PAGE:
EECS3101 EECS 3101: Design and Analysis of Algorithms

Readme, Course Information, Course Description, Policies, Video Dates, Photo, Fun, Your Marks, Forum, Class

Material/Units 0 1 2 3 4 5 6
Slides
Recording S14
Recording F14 /
Recording S15
Steps
Assignments
Assignment Solutions
Practice Tests
Practice Solutions
Unit Tests (dates)
Units:


About Course:
     This course teaches how to think about algorithms in an abstract way
     so that one can talk about them, design new ones, and know that they
     are correct. Though Jeff will cover various algorithm as examples,
     the goal really is to teach the students to think abstractly about the
     key meta-algorithm techniques that everyone should know. These
     techniques are abstract enough to apply to most any problem that you
     will face in your job and in your life. Jeff has had many graduated
     students tell him that his courses were the most useful they had ever
     taken.

Request:
     Jeff tends to talk too fast. Please help him go pole pole slowly.

Readings:

Introduction (ppt) (1 hour)

Unit 0: Relevant Mathematics (0 hours: blended with in)
           (Before a student can understand or prove anything in mathematics, it
           is essential to first be able to res present it in first order
           logic. Hence, Jeff reviews it in each of his courses. We also look at
           asymptotic of running times, solving recurrence relations, and
           summations.)

Unit 1: Loop Invariants for Iterative Algorithms (6 hours)
           (Jeff strongly believes that this is the most important topic in
           Algorithms. Instead of worrying about the entire computation, only
           worry about one step at a time - make progress while maintaining the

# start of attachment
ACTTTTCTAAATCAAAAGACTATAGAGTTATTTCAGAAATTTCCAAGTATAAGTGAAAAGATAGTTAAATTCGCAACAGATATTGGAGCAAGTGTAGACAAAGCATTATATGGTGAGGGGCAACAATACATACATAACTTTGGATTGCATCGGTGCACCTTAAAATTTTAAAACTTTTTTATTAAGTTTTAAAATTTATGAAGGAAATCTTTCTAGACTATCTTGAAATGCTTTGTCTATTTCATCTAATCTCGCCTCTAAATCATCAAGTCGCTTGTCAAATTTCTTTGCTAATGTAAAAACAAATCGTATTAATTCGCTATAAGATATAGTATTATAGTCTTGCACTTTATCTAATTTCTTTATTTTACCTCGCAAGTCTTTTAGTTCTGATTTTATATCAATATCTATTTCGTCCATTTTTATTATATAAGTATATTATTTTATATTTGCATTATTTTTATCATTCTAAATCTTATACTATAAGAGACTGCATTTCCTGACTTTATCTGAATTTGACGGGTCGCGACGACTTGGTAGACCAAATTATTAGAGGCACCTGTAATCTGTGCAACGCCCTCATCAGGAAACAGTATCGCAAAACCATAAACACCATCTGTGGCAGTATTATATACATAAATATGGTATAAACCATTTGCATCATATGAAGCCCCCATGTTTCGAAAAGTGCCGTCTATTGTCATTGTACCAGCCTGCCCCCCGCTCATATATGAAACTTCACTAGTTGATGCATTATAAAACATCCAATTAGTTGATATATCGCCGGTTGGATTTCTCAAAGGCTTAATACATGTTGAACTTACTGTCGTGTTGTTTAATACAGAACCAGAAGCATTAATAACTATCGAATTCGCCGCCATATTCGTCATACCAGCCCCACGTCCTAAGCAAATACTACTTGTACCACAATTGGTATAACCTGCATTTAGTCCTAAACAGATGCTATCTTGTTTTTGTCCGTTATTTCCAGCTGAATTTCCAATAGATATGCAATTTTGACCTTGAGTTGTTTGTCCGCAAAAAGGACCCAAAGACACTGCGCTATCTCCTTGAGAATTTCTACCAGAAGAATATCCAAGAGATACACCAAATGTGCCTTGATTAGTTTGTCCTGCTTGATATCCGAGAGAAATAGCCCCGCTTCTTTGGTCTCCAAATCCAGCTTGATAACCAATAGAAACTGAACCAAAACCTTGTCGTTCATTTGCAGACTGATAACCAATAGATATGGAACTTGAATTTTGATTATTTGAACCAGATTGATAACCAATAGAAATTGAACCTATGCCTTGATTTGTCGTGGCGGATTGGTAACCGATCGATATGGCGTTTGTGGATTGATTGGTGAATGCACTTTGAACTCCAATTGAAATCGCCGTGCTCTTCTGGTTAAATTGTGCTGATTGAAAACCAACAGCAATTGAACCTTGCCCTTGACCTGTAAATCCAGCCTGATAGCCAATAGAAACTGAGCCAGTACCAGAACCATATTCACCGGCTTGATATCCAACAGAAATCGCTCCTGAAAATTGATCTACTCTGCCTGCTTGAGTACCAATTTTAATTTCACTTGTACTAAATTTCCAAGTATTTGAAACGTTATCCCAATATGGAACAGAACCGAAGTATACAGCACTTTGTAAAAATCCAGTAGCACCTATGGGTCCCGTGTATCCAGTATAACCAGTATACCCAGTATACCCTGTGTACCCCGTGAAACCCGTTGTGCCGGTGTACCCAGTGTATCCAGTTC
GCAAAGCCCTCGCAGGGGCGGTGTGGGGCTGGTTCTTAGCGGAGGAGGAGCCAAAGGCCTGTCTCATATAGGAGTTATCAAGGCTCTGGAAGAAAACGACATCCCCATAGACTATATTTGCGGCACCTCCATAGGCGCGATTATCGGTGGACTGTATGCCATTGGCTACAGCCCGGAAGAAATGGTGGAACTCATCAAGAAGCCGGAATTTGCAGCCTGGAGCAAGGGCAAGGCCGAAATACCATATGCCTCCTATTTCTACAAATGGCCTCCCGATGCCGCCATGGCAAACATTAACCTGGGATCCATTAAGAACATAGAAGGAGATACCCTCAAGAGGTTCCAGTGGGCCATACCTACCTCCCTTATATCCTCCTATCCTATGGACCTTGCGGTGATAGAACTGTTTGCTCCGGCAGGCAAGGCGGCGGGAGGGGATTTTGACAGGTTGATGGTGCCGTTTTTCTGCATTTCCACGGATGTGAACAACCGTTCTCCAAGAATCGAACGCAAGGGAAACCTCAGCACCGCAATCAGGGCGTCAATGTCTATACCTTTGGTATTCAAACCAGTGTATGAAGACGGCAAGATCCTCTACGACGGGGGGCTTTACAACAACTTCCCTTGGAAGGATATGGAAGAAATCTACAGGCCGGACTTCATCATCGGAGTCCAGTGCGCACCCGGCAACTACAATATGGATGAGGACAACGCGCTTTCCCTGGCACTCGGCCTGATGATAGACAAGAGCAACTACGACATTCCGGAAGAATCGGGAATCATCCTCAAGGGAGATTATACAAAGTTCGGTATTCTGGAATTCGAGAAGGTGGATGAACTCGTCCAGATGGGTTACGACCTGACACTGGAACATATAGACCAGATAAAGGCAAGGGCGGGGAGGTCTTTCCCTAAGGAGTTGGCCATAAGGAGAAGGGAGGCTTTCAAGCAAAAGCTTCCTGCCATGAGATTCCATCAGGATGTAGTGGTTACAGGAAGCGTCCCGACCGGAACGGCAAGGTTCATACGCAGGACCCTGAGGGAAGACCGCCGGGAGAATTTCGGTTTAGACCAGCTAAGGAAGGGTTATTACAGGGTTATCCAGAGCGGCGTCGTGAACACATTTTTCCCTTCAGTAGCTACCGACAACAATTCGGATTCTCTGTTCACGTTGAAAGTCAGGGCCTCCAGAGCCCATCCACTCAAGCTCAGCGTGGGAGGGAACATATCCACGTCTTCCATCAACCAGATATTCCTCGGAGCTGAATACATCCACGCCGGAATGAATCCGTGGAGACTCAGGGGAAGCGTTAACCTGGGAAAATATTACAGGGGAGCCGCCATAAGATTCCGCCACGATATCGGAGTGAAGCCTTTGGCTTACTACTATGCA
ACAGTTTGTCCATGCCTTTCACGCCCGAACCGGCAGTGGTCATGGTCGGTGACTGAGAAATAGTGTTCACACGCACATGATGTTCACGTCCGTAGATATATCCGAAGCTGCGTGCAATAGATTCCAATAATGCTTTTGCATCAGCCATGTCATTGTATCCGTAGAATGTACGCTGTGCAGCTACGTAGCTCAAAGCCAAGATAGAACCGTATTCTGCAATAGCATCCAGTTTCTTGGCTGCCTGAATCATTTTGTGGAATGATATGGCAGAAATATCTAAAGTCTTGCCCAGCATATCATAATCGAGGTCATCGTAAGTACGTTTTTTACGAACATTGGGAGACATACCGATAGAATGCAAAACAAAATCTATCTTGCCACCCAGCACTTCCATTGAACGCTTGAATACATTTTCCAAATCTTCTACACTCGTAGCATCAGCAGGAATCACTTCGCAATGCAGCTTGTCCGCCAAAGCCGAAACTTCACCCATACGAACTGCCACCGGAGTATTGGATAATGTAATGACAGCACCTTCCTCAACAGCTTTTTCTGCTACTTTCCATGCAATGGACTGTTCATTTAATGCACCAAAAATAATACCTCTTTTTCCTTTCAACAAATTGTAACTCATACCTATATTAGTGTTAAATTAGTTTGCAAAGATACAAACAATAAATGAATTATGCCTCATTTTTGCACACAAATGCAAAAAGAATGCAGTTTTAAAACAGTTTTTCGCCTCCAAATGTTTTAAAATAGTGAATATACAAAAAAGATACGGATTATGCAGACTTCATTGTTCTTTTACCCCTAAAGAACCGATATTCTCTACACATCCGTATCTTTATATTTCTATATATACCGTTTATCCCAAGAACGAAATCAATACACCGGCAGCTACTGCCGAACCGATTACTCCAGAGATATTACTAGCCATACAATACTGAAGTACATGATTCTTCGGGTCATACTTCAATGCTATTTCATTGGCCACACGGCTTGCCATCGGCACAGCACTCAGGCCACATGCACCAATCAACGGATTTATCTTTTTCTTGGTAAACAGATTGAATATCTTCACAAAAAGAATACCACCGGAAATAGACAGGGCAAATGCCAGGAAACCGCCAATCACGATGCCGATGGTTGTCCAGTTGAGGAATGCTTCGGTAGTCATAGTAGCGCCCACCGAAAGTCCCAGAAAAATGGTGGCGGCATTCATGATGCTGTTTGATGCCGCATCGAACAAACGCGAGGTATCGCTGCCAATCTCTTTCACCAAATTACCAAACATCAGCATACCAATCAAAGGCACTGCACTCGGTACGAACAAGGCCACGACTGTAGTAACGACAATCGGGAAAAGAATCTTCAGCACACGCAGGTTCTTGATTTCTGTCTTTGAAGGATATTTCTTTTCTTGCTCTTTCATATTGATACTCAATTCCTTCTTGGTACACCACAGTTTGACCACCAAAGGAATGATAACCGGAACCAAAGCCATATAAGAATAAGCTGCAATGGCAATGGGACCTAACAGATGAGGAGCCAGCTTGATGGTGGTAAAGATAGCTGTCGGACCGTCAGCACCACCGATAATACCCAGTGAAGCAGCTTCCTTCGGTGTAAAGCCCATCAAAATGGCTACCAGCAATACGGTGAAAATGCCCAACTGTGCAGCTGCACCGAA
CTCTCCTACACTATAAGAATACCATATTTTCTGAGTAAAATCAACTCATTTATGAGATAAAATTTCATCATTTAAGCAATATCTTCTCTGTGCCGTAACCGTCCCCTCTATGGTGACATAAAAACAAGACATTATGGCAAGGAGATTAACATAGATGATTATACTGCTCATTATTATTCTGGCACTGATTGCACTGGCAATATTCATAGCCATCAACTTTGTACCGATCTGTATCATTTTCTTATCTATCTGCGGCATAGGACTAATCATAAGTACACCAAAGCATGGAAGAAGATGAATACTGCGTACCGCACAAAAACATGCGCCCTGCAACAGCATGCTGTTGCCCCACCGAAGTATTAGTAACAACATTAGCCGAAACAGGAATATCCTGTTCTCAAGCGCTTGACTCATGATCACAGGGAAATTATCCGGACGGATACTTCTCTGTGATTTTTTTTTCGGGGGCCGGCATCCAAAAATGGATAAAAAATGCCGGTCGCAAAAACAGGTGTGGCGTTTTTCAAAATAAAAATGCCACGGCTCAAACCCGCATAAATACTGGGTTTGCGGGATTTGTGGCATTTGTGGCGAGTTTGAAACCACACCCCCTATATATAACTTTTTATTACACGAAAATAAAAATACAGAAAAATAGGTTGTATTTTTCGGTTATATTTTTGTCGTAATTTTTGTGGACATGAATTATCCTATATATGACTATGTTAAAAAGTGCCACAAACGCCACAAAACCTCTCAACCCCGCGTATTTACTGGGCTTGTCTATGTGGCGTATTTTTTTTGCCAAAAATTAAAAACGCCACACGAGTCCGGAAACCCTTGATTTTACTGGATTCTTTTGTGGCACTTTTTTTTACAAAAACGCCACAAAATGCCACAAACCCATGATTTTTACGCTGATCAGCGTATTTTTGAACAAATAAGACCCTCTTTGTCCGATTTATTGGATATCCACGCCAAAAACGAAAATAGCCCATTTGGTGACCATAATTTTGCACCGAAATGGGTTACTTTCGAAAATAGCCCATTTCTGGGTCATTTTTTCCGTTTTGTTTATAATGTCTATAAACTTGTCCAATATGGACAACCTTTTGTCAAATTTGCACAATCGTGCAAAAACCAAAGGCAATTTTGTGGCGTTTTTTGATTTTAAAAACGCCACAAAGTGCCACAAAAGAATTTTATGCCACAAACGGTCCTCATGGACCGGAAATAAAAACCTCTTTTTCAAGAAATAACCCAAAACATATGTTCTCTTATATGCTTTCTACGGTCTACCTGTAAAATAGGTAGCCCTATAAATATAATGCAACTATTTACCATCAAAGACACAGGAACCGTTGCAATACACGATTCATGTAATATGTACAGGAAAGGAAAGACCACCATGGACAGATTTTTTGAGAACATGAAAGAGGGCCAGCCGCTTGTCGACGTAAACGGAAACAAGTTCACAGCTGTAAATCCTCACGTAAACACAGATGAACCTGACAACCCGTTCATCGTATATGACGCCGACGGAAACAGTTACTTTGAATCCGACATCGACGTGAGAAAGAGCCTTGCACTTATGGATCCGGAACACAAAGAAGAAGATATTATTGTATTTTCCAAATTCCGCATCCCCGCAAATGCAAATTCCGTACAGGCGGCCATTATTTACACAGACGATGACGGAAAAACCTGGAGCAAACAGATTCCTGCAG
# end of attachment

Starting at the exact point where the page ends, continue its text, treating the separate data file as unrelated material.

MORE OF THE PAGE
loop invariant.)

Unit 2: Recursive Algorithms (6 hours)
           (Again do not try to understand the entire computation. Trust your
           friends to solve a smaller instances of your problem and use these to
           the solve your own instance.)

Unit 3:

Relevant Mathematics (see unit 0)

Graph Search Algorithms (4.5 hours)
           (Graphs, ie nodes and edges, are very useful for representing
           data. The first task on them is to search through the nodes. )

Network Flow (3 hours)
           (This is how to best transport goods from factories to stores. We
           briefly mention Linear Programing which is extremely useful in
           industry, eg What ingredients put in your hamburger today to minimize
           its cost.)

Unit 4: Greedy Algorithms Methods (4.5 hours)
           (These are the simplest possible algorithms. Proving they work,
           however, is hard.)

Unit 5: Dynamic Programming (6 hours)
           (A harder instance is solved by filling out a table of solutions for
           easier sub-instances.)

Unit 6: Reductions and NP-Completeness  (HTA 20; CLRS 34) (3 hours)
           (Reductions involve writing an algorithm for one problem from that for
           another. NP-Completeness give strong evidence that most search
           problems that industry cares about are believed to not have poly-time
           algorithms.)

Review

Topics not covered: Yes covered a lot In fact, most of the book
Topics that we did not cover:

.

.

.

.

.

.

.

.

.

.

.

.

.

.

.

.

.

.

.

.

.

.

.

.

.

.

.

.

.

.

.

.